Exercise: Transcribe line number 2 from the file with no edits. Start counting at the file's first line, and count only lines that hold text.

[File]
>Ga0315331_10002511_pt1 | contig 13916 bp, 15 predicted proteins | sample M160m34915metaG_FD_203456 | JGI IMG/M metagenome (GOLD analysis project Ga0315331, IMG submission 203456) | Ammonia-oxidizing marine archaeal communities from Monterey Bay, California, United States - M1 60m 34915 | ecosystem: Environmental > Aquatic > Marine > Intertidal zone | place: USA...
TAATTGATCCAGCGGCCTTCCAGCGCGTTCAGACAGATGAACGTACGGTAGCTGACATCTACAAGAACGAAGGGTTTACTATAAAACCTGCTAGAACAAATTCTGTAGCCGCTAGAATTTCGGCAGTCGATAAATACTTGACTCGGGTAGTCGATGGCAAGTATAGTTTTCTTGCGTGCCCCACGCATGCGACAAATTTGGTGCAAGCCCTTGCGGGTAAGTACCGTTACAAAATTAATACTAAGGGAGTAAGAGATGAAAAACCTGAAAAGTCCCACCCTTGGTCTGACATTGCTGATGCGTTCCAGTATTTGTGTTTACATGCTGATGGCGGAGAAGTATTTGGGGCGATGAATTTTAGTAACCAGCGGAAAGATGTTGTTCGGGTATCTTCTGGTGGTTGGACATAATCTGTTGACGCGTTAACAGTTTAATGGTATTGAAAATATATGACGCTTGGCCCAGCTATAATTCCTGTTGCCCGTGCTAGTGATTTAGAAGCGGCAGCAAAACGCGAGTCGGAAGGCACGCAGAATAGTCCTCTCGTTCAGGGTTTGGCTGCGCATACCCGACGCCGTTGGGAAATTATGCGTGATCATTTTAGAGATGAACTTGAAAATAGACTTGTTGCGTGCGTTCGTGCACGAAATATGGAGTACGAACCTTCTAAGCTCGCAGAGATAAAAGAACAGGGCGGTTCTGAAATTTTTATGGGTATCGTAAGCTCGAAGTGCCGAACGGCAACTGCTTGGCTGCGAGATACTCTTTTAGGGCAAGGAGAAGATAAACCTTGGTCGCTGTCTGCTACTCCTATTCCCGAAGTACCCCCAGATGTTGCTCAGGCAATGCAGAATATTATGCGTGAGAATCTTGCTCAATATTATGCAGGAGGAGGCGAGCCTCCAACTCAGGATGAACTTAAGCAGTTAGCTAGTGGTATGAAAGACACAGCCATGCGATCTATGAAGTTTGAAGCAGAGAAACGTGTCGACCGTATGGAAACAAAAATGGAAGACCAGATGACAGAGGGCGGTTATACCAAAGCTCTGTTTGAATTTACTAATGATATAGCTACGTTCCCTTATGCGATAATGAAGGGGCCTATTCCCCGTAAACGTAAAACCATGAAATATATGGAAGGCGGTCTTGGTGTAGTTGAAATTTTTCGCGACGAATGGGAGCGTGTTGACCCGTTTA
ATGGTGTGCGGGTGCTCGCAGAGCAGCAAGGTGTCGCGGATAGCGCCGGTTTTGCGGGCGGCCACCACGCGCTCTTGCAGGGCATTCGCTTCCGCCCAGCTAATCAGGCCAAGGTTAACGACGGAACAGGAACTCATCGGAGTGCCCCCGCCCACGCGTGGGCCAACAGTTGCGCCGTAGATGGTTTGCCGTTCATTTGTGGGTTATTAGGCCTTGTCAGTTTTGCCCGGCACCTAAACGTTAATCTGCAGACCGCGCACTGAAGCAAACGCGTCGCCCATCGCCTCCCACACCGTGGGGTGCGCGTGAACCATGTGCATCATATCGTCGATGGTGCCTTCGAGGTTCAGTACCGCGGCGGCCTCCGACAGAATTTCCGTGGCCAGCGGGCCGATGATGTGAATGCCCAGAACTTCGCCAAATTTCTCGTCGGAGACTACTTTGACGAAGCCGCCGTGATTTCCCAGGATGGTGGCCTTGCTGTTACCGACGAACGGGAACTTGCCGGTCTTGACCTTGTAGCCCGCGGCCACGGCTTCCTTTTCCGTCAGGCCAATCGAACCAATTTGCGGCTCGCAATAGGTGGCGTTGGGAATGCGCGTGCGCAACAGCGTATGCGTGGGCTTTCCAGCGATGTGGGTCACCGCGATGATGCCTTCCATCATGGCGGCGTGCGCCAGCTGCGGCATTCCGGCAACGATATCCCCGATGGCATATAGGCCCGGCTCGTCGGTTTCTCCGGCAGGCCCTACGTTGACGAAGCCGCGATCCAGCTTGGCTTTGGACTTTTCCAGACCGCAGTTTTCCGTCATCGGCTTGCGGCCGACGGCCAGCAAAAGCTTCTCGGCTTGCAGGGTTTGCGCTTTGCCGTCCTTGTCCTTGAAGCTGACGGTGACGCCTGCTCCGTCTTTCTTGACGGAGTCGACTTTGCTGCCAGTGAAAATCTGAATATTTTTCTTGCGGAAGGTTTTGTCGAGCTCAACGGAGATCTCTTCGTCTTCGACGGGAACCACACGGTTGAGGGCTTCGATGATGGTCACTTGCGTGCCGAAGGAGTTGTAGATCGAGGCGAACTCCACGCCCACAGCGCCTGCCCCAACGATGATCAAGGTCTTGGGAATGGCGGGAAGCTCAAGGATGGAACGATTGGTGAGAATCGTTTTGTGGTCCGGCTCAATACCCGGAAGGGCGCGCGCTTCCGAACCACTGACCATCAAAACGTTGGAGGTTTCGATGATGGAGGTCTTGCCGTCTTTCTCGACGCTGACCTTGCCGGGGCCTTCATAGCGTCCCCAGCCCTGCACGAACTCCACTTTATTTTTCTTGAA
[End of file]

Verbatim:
TAATTGATCCAGCGGCCTTCCAGCGCGTTCAGACAGATGAACGTACGGTAGCTGACATCTACAAGAACGAAGGGTTTACTATAAAACCTGCTAGAACAAATTCTGTAGCCGCTAGAATTTCGGCAGTCGATAAATACTTGACTCGGGTAGTCGATGGCAAGTATAGTTTTCTTGCGTGCCCCACGCATGCGACAAATTTGGTGCAAGCCCTTGCGGGTAAGTACCGTTACAAAATTAATACTAAGGGAGTAAGAGATGAAAAACCTGAAAAGTCCCACCCTTGGTCTGACATTGCTGATGCGTTCCAGTATTTGTGTTTACATGCTGATGGCGGAGAAGTATTTGGGGCGATGAATTTTAGTAACCAGCGGAAAGATGTTGTTCGGGTATCTTCTGGTGGTTGGACATAATCTGTTGACGCGTTAACAGTTTAATGGTATTGAAAATATATGACGCTTGGCCCAGCTATAATTCCTGTTGCCCGTGCTAGTGATTTAGAAGCGGCAGCAAAACGCGAGTCGGAAGGCACGCAGAATAGTCCTCTCGTTCAGGGTTTGGCTGCGCATACCCGACGCCGTTGGGAAATTATGCGTGATCATTTTAGAGATGAACTTGAAAATAGACTTGTTGCGTGCGTTCGTGCACGAAATATGGAGTACGAACCTTCTAAGCTCGCAGAGATAAAAGAACAGGGCGGTTCTGAAATTTTTATGGGTATCGTAAGCTCGAAGTGCCGAACGGCAACTGCTTGGCTGCGAGATACTCTTTTAGGGCAAGGAGAAGATAAACCTTGGTCGCTGTCTGCTACTCCTATTCCCGAAGTACCCCCAGATGTTGCTCAGGCAATGCAGAATATTATGCGTGAGAATCTTGCTCAATATTATGCAGGAGGAGGCGAGCCTCCAACTCAGGATGAACTTAAGCAGTTAGCTAGTGGTATGAAAGACACAGCCATGCGATCTATGAAGTTTGAAGCAGAGAAACGTGTCGACCGTATGGAAACAAAAATGGAAGACCAGATGACAGAGGGCGGTTATACCAAAGCTCTGTTTGAATTTACTAATGATATAGCTACGTTCCCTTATGCGATAATGAAGGGGCCTATTCCCCGTAAACGTAAAACCATGAAATATATGGAAGGCGGTCTTGGTGTAGTTGAAATTTTTCGCGACGAATGGGAGCGTGTTGACCCGTTTA